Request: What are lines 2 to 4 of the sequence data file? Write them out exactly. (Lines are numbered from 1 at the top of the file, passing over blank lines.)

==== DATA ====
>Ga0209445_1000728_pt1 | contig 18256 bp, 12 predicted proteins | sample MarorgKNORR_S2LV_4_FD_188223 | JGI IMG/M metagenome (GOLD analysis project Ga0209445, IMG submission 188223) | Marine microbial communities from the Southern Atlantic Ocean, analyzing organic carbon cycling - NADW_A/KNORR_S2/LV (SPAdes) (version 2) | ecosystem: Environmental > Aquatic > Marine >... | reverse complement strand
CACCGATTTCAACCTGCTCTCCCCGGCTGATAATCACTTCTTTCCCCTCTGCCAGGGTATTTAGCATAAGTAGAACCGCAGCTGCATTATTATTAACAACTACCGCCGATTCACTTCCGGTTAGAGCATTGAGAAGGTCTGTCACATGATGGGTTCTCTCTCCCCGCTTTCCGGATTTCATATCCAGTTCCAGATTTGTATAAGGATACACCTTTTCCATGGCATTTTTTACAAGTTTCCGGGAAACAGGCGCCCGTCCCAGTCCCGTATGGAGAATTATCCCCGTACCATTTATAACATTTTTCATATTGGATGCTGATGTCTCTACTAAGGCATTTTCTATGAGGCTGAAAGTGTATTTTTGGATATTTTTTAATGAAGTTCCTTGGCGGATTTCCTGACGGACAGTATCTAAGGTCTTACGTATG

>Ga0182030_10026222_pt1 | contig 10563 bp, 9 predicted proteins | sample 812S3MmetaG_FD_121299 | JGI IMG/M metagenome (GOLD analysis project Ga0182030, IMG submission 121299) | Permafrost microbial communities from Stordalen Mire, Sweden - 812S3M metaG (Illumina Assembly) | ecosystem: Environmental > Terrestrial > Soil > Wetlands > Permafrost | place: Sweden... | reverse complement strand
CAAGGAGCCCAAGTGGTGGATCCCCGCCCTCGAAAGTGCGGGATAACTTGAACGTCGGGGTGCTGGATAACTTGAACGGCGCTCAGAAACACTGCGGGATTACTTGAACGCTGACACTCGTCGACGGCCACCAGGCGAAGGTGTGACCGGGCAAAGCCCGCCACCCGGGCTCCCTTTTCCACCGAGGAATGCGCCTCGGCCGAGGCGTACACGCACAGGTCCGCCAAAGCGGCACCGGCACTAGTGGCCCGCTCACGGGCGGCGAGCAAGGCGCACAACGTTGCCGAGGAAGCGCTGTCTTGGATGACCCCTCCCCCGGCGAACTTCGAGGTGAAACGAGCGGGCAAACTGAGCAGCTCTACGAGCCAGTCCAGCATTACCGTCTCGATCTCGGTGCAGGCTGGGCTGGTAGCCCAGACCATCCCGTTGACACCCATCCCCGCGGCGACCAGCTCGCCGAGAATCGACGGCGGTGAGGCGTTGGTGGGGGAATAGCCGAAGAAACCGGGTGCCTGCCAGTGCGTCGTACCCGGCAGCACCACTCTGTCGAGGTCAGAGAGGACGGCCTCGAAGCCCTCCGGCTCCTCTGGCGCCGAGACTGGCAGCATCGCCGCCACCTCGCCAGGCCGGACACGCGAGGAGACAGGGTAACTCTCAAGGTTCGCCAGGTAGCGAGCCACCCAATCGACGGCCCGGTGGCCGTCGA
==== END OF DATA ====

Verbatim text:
CACCGATTTCAACCTGCTCTCCCCGGCTGATAATCACTTCTTTCCCCTCTGCCAGGGTATTTAGCATAAGTAGAACCGCAGCTGCATTATTATTAACAACTACCGCCGATTCACTTCCGGTTAGAGCATTGAGAAGGTCTGTCACATGATGGGTTCTCTCTCCCCGCTTTCCGGATTTCATATCCAGTTCCAGATTTGTATAAGGATACACCTTTTCCATGGCATTTTTTACAAGTTTCCGGGAAACAGGCGCCCGTCCCAGTCCCGTATGGAGAATTATCCCCGTACCATTTATAACATTTTTCATATTGGATGCTGATGTCTCTACTAAGGCATTTTCTATGAGGCTGAAAGTGTATTTTTGGATATTTTTTAATGAAGTTCCTTGGCGGATTTCCTGACGGACAGTATCTAAGGTCTTACGTATG

>Ga0182030_10026222_pt1 | contig 10563 bp, 9 predicted proteins | sample 812S3MmetaG_FD_121299 | JGI IMG/M metagenome (GOLD analysis project Ga0182030, IMG submission 121299) | Permafrost microbial communities from Stordalen Mire, Sweden - 812S3M metaG (Illumina Assembly) | ecosystem: Environmental > Terrestrial > Soil > Wetlands > Permafrost | place: Sweden... | reverse complement strand
CAAGGAGCCCAAGTGGTGGATCCCCGCCCTCGAAAGTGCGGGATAACTTGAACGTCGGGGTGCTGGATAACTTGAACGGCGCTCAGAAACACTGCGGGATTACTTGAACGCTGACACTCGTCGACGGCCACCAGGCGAAGGTGTGACCGGGCAAAGCCCGCCACCCGGGCTCCCTTTTCCACCGAGGAATGCGCCTCGGCCGAGGCGTACACGCACAGGTCCGCCAAAGCGGCACCGGCACTAGTGGCCCGCTCACGGGCGGCGAGCAAGGCGCACAACGTTGCCGAGGAAGCGCTGTCTTGGATGACCCCTCCCCCGGCGAACTTCGAGGTGAAACGAGCGGGCAAACTGAGCAGCTCTACGAGCCAGTCCAGCATTACCGTCTCGATCTCGGTGCAGGCTGGGCTGGTAGCCCAGACCATCCCGTTGACACCCATCCCCGCGGCGACCAGCTCGCCGAGAATCGACGGCGGTGAGGCGTTGGTGGGGGAATAGCCGAAGAAACCGGGTGCCTGCCAGTGCGTCGTACCCGGCAGCACCACTCTGTCGAGGTCAGAGAGGACGGCCTCGAAGCCCTCCGGCTCCTCTGGCGCCGAGACTGGCAGCATCGCCGCCACCTCGCCAGGCCGGACACGCGAGGAGACAGGGTAACTCTCAAGGTTCGCCAGGTAGCGAGCCACCCAATCGACGGCCCGGTGGCCGTCGA